44. 44. FINDING AID a description that provides information about the contents and nature of the archival materials. Types of finding aids: Calendar/chronicle/diary Catalogs Indexes Registers Inventories Guides
  45. 45. SOME BASIC ELEMENTS OF DESCRIPTIONINCLUDED IN FINDING AIDS Reference code/Accession No./Location Name of collecting agency/name of archives Name of creator/source Physical description/extent or quantity Dates Administrative/Biographical information Scope and content notes System of arrangement Listing/inventory of materials Restrictions Available finding aids Name of archivist preparing the finding aid
  46. 46. FINDING AID: INVENTORYFour Sections of a standard inventory Introduction Administrative / Historical / Biographical Note Scope and Content note Box/Folder/Item list
  47. 47. SAMPLE ARCHIVAL FINDING AID: INVENTORY XYZ ArchivesReference code(s)TitleDate(s)Level of DescriptionExtent and Medium of and level of description (quantity, bulk, or size)Name of Creator(s)Administrative history Inventory Records of the Office of the President (RG) Box Folder RG / Series / File / Item Inclusive dates No. No.1 1-5 Minutes Board of Trustees 19602 1-2 Articles of Incorporation, By-Laws 19702 3 Board resolutions 1970-19803 1 Certificates 1960 - 1986Processing info: Processed by AbcDate(s) of description : 2011
  48. 48. SOME INTERNATIONAL STANDARDS AND FORMATSOR BEST PRACTICES IN ARCHIVAL DESCRIPTION AACR Anglo-American Cataloging Rules (Library Association of Britain, US and Canada) MARC MAchine Readable Cataloging (US and Canada) EAD Encoded Archival Description (Library of Congress) DACS Describing Archives: A Content Standard (SAA) RAD Rules of Archival Description (Canada) Dublin Core OCLC ISAD(G) General International Standard Archival Description (ICA)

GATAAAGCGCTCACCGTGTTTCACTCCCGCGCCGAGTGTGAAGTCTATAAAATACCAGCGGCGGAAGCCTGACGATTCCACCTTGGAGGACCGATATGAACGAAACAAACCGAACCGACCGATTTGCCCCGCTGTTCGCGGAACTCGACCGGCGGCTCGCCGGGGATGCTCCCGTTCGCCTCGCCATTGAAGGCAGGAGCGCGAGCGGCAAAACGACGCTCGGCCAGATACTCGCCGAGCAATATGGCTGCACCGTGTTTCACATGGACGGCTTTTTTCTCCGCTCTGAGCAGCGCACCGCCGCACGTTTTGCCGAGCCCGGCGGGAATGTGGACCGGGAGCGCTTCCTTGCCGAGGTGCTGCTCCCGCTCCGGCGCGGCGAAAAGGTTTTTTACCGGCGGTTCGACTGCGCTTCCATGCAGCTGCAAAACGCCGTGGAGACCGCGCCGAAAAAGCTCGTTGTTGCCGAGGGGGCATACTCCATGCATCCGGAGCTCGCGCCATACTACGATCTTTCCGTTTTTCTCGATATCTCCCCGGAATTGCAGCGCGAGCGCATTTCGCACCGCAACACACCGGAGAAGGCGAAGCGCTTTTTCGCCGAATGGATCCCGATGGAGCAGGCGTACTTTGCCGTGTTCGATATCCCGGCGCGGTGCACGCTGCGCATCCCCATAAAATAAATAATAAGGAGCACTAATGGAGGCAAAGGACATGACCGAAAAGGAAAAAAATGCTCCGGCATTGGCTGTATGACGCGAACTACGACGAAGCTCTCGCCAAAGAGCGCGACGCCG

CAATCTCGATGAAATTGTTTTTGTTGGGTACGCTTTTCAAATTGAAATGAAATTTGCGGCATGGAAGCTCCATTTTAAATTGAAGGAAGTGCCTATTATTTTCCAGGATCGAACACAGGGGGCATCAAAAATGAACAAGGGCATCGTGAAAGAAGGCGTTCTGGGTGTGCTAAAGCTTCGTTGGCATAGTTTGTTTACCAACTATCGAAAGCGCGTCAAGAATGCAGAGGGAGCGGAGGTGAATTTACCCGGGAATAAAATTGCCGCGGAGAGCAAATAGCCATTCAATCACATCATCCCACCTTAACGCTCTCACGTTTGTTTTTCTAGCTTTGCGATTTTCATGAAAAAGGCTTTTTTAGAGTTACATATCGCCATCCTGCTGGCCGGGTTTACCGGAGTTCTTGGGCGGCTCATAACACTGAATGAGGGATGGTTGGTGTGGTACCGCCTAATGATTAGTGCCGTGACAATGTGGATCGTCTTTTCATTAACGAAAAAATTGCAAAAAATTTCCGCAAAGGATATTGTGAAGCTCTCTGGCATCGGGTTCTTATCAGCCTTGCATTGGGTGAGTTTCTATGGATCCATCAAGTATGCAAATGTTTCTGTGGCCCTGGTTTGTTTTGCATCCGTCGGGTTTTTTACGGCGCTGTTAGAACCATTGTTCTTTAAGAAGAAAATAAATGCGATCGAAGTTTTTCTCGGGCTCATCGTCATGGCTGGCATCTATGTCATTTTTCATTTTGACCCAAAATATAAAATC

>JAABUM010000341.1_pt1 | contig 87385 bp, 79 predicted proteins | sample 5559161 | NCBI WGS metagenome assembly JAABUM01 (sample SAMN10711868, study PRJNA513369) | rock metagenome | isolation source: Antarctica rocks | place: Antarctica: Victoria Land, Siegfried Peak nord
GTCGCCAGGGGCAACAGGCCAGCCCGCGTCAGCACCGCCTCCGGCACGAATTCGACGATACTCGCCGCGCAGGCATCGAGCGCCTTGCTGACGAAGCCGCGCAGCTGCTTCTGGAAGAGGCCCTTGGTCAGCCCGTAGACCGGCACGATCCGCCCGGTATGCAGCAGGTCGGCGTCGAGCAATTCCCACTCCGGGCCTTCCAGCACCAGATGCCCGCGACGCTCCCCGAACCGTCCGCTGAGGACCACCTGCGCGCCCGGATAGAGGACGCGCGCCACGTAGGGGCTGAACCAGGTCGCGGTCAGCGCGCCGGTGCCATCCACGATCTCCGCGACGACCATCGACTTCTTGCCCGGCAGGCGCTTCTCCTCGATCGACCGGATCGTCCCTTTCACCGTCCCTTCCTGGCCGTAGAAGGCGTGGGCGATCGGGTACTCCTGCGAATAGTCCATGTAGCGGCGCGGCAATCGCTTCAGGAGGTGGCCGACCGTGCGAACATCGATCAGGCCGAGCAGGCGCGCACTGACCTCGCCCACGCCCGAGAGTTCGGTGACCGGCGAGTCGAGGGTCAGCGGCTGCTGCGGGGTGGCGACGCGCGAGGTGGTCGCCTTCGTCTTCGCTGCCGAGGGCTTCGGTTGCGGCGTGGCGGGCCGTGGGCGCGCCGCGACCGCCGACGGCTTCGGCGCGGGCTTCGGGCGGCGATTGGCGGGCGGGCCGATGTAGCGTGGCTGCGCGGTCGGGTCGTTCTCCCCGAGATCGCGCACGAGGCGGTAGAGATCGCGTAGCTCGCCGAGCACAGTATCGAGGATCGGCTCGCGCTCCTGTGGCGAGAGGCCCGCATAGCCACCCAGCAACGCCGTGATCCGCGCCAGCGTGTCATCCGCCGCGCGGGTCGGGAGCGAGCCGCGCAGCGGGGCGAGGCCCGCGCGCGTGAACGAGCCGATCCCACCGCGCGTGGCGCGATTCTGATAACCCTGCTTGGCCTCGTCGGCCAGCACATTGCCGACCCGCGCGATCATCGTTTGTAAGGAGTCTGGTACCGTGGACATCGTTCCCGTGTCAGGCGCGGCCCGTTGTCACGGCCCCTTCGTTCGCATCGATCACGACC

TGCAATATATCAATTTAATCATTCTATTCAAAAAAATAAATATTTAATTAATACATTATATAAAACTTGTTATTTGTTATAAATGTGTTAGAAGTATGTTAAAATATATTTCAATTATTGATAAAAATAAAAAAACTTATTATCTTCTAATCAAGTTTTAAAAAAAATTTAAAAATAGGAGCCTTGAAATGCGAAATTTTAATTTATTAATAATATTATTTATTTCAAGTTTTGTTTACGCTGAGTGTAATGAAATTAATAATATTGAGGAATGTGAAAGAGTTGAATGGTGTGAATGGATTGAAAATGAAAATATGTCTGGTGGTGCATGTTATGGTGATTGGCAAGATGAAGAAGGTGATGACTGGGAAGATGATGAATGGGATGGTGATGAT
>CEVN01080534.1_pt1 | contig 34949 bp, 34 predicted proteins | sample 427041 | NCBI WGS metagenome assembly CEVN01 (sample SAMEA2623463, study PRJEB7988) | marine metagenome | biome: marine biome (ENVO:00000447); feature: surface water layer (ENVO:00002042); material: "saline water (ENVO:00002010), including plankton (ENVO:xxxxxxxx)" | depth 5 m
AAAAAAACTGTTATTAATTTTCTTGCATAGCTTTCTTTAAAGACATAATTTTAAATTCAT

49. 49. STANDARD OF ARCHVAL DESCRIPTION:ISAD(G): 7 AREAS AND 26 ELEMENTSEssential elements:These are the elements that should be included in a finding aid.1. Reference code2. Title3. Creator4. Dates5. Extent of the unit of description6. Level of description
  50. 50. SAMPLE ARCHIVAL FINDING AID : INVENTORY AND ISAD(G) XYZ ArchivesReference code(s)TitleDate(s)Level of DescriptionExtent and Medium of and level of description (quantity, bulk, or size)Name of Creator(s)Administrative history Inventory Records of the Office of the President (RG) Box Folder RG / Series / File / Item Inclusive dates No. No.1 1-5 Minutes Board of Trustees 19602 1-2 Articles of Incorporation, By-Laws 19702 3 Board resolutions 1970-19803 1 Certificates 1960 - 1986Processing info: Processed by GabiDate(s) of description : 2011